Nuclear Reactions-

The process by which the identity of a nucleus is changed when it is bombarded by an energetic particle is called a nuclear reaction.

The general expression for the nuclear reaction is as follows.

X+Y\rightarrow Z+Q

where X and Y are known as reactants and Z is known as products.

and Q is the energy of the nuclear reaction (i.e Q value)

Q value-

The energy absorbed or released during the nuclear reaction is known as the Q-value of nuclear reaction.

Q \text { -value }= (Mass \ of \ reactants - mass \ of \ products)c^{2} \ Joules

for the below reaction

X+Y\rightarrow Z+Q



M_{x} and M_{y} are mass of reactant

M_{z}  is mass of product

  • If Q < 0, The nuclear reaction is known as endothermic. (The energy is absorbed in the reaction)

  • If Q> 0, The nuclear reaction is known as exothermic (The energy is released in the reaction)

Law of conservation in nuclear reactions-

Following quantities are conserved in nuclear reactions

  • The mass number  (A) 
  • The charge number (Z)
  • Linear momentum/angular momentum
  • Total energy


Radioactivity - (II)

Beta radioactive decay:-

Beta decay happens when a nucleus decays spontaneously by emitting an electron or a positron. Like alpha decay it is also a spontaneous process, and it is also having definite disintegration energy and half-life as well. It is also following the radioactive laws. A Beta decay can either be a beta minus or a beta plus decay. Let us discuss one by one - 

In a Beta minus (β) decay, as the name indicates that an electron is emitted by the nucleus. Let us take an example,

                                                                             ^{32}_{15} \mathrm{P} \rightarrow ^{32}_{16} \mathrm{S}+\mathrm{e}^{-}+\mathrm{v}^{-}

where, v^- is an antineutrino,

Note- Property of neutrino

  1. Zero electric charge
  2. It's mass much less than the mass of the electron
  3.  Very weak matter making it quite difficult to detect

i.e For 

  • β Minus - decay

^{A}_{Z}X\rightarrow _{Z+1}^{A}Y+e ^{-}+ {\nu }^{-}+Q\ value

  Q\: value =\left [ M_{X}-M_{Y} \right ]c^{2}

In a Beta plus decay, as the name indicates that it is a positron is emitted by the nucleus. Let us take an example,

                                                                              ^{22}_{11} \mathrm{Na} \rightarrow ^{22}_{10} \mathrm{Ne}+\mathrm{e}^{+}+\mathrm{v}

where v is a neutrino, which is a neutral particle with negligible or no mass.  The neutrinos and antineutrinos are emitted from the nucleus along with the positron or electron during the beta decay process. Neutrinos interact very weakly with matter.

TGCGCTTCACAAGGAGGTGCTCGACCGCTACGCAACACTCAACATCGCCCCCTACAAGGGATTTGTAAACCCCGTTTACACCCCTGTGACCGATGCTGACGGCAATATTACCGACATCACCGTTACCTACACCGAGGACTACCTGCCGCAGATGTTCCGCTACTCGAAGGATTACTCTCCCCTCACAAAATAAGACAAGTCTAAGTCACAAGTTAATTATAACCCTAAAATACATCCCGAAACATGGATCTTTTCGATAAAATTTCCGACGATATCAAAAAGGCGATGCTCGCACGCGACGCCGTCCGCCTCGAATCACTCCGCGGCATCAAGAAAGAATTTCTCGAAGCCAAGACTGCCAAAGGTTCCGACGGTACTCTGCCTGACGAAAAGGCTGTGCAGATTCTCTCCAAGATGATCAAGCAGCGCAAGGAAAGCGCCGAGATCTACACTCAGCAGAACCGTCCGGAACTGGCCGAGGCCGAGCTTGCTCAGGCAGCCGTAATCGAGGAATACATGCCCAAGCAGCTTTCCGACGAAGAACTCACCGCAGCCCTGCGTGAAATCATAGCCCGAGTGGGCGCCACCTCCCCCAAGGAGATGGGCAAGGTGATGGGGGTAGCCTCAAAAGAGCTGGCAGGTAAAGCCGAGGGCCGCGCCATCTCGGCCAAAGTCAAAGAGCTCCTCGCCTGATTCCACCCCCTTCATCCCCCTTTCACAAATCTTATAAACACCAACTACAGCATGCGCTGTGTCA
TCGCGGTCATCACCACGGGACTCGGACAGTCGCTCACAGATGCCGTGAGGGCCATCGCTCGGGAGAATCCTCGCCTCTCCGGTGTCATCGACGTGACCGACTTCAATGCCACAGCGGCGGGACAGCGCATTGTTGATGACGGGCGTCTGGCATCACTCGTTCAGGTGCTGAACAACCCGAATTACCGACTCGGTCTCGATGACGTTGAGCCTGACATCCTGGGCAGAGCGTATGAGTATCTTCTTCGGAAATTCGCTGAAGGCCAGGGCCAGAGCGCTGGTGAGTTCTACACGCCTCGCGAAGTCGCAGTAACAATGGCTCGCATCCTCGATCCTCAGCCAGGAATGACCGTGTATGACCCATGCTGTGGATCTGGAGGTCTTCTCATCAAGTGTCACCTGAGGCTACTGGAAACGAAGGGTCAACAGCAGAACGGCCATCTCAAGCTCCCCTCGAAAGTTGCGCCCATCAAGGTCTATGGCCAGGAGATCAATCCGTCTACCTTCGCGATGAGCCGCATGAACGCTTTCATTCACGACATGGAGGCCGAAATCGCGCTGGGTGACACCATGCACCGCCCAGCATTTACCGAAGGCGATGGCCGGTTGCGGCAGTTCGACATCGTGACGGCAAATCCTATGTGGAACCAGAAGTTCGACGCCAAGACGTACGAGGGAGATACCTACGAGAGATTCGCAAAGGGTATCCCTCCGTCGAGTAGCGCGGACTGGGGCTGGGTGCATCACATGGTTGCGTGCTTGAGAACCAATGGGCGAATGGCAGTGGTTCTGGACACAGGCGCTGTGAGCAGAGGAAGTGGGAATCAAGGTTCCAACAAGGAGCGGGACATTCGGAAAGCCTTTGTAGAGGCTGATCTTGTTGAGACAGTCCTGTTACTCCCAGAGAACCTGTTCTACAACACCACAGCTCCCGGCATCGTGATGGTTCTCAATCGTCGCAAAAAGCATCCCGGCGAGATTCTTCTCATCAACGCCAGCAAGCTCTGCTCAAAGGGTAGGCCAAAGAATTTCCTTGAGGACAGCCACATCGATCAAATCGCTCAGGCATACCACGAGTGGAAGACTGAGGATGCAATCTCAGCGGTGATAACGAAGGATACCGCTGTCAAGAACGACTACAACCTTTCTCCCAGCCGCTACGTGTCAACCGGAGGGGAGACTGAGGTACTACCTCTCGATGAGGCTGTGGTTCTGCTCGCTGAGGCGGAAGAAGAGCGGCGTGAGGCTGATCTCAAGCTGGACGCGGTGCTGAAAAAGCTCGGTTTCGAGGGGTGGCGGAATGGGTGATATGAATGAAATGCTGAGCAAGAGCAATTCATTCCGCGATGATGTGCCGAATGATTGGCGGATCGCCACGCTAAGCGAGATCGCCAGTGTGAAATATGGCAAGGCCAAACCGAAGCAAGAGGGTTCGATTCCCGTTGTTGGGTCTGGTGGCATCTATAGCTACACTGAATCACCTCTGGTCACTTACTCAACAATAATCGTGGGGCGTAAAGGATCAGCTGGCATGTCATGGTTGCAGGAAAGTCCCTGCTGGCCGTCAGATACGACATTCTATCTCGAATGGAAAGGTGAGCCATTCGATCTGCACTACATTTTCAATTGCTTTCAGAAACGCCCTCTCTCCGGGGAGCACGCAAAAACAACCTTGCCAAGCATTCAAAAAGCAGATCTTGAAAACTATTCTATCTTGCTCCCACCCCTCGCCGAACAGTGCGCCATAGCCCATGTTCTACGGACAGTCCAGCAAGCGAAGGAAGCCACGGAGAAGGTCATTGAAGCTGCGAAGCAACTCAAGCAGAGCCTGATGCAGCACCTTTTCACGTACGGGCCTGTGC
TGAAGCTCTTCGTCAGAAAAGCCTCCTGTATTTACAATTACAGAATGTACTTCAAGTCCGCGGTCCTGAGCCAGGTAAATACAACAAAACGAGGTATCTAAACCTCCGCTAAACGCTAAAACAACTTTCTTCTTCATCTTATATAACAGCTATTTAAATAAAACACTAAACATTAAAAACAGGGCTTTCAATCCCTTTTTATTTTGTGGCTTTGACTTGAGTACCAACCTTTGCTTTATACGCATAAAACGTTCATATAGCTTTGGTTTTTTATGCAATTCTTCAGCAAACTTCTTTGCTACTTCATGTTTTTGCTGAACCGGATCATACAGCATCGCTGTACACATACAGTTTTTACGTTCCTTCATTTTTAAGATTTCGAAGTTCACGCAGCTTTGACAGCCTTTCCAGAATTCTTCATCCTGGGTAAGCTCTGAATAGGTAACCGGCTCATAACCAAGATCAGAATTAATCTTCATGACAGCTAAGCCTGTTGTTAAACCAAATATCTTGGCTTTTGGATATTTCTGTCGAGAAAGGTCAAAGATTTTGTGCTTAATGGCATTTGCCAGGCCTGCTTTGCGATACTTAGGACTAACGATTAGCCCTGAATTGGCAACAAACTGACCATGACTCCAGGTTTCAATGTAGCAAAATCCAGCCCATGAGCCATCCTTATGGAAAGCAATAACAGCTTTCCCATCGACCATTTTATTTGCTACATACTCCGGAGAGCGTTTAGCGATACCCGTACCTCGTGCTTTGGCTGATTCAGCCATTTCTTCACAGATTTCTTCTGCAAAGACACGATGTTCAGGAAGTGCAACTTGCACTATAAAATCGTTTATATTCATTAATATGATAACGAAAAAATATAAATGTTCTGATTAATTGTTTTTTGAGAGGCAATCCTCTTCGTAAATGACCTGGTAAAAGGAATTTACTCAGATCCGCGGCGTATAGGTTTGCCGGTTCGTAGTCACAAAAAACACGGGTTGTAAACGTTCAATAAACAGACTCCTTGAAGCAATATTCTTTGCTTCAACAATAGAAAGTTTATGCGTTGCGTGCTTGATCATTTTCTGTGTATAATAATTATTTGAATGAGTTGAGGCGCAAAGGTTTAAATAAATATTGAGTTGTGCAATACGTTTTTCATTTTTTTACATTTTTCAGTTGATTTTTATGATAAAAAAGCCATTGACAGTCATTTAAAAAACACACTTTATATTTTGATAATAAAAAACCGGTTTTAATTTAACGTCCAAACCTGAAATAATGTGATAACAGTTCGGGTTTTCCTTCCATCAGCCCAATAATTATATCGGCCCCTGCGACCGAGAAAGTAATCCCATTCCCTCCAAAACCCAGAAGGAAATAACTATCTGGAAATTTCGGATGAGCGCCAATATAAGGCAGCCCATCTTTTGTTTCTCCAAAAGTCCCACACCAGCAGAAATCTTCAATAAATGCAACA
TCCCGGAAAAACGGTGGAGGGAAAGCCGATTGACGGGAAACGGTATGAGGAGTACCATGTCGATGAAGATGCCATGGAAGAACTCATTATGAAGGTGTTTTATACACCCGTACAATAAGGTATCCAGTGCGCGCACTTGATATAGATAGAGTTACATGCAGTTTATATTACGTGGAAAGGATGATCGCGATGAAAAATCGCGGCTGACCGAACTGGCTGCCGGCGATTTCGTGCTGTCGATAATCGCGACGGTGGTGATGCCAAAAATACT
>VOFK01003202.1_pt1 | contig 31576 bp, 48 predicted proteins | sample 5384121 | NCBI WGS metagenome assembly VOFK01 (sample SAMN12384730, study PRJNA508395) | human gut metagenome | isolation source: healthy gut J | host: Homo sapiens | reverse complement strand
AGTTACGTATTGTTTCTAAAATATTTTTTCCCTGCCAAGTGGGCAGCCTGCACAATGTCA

i.e For 

  • β plus decay

^{A}_{Z}X\rightarrow _{Z-1}^{A}Y+e ^{+}+ {\nu }+Q \ value

 Q\: value =\left [ M_{X}-M_{Y}-2M_{e} \right ]c^{2}

Further, in a Beta minus decay, a neutron transforms into a proton (inside the nucleus):

                                                                               \mathrm{n} \rightarrow \mathrm{p}+\mathrm{e}^{-}+\mathrm{v}^{-}

Also, in a Beta plus decay, a proton transforms into a neutron within the nucleus:

                                                                              p \rightarrow n+e^{+}+v

Here, the point to be noted that the mass number (A) of the emitting nuclide does not change. From the above equation, either a neutron transforms into a proton or vice versa.


Gamma Radioactive Decay-

From the previous chapters as well as from chemistry, we know that atoms have energy levels. Like the atom, a nucleus has energy levels too. When a nucleus is in an excited state then to make itself stable, transition occurs to a lower energy state by emitting an electromagnetic radiation. The energy difference between the states in a nucleus is in MeV. Hence, the photons emitted by the nuclei have MeV energies and called Gamma rays.

As we have seen that after an alpha or beta emission, most radionuclides leave the daughter nucleus in an excited state. To reach the ground state, this daughter nucleus emits one or multiple gamma rays. Let us take an example,

6027Co undergoes a beta decay and then transforms into 6028Ni. Then this 6028Ni become daughter nucleus. 6028Ni is in its excited state and this excited nucleus reaches the ground state by the emission of two gamma rays having energies of 1.17 MeV and 1.33 MeV. The energy level diagram shown below shows this process clearly -